I first started thrifting in high school because it was the most affordable way to shop on a minimum-wage budget. My favorite store was Aardvark in Venice, where the racks were full of vintage items — floral dresses from the fifties and cashmere crewnecks with just the tiniest moth holes that could be fixed with a needle and thread. We weren’t thinking about it then, but thrifting is seriously sustainable.
I recently featured LA-based sustainable fashion innovator Ocean + Main in the newsletter. The sustainable fashion innovator crafts limited-edition clothing in inclusive sizes, often from upcycled sources and just released its annual sustainability report and launched a #preloved program. Nope, this is not sponsored but yes I am OBSESSED.
Spring sprung and we celebrated with a newsletter about the new Ask Mommy Greenest column, the book that shook, and an essay I recently published in the Washington Post on drinking that seemed to hit a nerve. Not on the list? Click here to join the conversation!
Today, I’m debuting a new column: Ask Mommy Greenest. Please share your questions in comments on this post and I’ll answer in a new one. Thanks! Jane asks: My daughter wants a sustainable prom dress. There is so much conflicting information out there – how do I know what’s really sustainable? Some of the “eco” brands are so expensive. How can I get her a dress that’s good for her and the planet – without breaking the bank?
We all know to avoid the fast fashion habitrail of buying a five-dollar t-shirt because it was on sale, only to have it sit at the back of your closet for decades. And now that so many people are jumping on the Konmari bandwagon—finding joy, everyone?—there’s a lot of closet clean out going on. But what do you do with those clothes you’ve rejected? People, listen up: Here’s how to sell used clothes.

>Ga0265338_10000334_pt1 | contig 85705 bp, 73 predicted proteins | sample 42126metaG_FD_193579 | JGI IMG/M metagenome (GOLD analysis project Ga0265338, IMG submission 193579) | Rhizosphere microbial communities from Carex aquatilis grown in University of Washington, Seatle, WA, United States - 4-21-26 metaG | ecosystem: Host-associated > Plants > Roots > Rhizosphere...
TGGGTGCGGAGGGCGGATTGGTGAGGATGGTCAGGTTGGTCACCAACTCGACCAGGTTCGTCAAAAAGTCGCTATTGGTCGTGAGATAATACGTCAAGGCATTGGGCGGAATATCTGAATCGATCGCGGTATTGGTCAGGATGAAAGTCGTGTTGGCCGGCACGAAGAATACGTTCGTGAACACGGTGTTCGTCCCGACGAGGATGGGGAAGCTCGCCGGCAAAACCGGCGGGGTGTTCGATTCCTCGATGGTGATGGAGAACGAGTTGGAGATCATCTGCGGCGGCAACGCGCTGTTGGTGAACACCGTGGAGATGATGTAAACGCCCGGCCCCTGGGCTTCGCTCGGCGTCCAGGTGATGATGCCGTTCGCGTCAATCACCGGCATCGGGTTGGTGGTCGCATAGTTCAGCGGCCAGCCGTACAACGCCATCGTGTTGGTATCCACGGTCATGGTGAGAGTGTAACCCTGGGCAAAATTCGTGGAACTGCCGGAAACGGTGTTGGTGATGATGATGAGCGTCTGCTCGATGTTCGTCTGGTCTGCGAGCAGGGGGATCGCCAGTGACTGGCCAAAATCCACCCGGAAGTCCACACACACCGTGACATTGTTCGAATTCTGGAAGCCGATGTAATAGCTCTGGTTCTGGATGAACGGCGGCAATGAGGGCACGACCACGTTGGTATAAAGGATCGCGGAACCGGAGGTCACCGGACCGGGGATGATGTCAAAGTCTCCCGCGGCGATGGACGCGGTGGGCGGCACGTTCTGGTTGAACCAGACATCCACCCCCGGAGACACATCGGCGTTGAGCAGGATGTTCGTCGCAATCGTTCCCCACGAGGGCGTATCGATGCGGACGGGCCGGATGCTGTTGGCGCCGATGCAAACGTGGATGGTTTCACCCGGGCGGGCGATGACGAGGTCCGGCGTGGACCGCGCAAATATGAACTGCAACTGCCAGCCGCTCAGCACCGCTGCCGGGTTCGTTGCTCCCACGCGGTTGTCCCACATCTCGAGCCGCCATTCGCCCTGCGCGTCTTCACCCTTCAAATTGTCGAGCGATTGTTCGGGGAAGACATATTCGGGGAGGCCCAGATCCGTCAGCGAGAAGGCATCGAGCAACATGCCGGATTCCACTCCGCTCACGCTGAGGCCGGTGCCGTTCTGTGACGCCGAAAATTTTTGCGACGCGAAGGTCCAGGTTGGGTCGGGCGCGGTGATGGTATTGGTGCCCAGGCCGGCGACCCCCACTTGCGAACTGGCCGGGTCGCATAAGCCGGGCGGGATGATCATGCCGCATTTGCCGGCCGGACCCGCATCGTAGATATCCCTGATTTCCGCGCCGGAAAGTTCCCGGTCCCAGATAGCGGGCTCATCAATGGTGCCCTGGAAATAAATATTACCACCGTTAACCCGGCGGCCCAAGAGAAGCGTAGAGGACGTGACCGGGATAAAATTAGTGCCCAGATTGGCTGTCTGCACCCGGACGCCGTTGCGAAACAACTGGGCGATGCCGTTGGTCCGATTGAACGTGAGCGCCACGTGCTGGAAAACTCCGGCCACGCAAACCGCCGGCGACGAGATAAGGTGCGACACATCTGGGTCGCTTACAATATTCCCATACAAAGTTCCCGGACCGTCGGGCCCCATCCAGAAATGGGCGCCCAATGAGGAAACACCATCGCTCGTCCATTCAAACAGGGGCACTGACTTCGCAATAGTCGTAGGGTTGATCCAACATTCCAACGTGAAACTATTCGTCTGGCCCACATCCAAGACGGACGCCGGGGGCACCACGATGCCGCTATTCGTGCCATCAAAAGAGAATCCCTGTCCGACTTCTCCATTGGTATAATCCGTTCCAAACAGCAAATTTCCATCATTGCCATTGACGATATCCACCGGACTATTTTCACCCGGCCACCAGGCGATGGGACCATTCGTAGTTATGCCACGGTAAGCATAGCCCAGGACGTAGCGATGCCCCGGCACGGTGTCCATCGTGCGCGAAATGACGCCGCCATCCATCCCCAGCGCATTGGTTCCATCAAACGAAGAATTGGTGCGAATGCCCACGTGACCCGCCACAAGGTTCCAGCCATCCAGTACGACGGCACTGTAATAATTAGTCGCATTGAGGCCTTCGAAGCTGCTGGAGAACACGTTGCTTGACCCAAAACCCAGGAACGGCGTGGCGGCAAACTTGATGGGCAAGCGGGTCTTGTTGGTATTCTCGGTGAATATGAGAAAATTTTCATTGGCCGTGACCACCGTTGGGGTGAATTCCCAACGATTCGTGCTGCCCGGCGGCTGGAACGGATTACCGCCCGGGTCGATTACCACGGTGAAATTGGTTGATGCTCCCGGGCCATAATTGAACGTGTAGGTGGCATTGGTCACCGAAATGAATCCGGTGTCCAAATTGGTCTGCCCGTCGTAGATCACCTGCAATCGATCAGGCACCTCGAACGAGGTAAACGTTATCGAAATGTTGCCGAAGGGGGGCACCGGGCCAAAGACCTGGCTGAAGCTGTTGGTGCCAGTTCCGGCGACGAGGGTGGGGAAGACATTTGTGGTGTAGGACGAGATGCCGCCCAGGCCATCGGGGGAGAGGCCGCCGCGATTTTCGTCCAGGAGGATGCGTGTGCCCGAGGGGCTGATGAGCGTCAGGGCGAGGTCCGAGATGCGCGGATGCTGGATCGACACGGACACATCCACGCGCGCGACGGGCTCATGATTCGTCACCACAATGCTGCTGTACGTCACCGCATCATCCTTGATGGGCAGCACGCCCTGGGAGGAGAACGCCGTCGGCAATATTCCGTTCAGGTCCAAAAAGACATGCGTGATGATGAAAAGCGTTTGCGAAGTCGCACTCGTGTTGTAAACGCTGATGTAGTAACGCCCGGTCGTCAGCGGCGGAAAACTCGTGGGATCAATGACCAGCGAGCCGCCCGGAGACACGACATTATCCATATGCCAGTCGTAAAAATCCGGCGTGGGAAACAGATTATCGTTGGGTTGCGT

I first met Sarah Jane Morris when she rolled up to an EcoStiletto party in her biodiesel Mercedes—and confessed that she’d spent the morning dumpster diving for biofuel with her rock-star husband. I thought she was the coolest girl on the planet. Eight years and two kids later, the former star of “Brothers and Sisters,” soon to be seen on NBC’s “The Night Shift,” is even cooler. Especially now that she’s taking the Shop Drop Challenge with us! Sarah shared her philosophy on shopping, swapping and her favorite place to score preloved fashion in this Mommy Greenest exclusive.
You know her as the skeptical wife of uber-environmentalist Ed Begley Jr. on Discovery’s “Living with Ed” and the Bite Size TV web series “Our Green House.” But did you know that Rachelle Carson-Begley is an ecoista in her own right? The actress and television personality opens up about her motivation for taking the Shop Drop Challenge in this exclusive Mommy Greenest interview.
“Fashion is environmentally toxic: the textile industry is the world’s second largest water polluter, after agriculture. Is that insane?! Meanwhile, 95% of the clothes we throw into the landfill are recyclable. Do you want to do something about this? Then take the 2016 Shop Drop Challenge, started by Rachel Lincoln Sarnoff, the founder of mommygreenest.com and the most fashionable eco-friendly mom I know…Working as a correspondent for Access Hollywood for eight years, I was so incredibly blessed to have a wardrobe department and three amazing ladies who helped me get dressed for red carpet events and award shows. Now that I work freelance, as a TV host, it’s up to me to…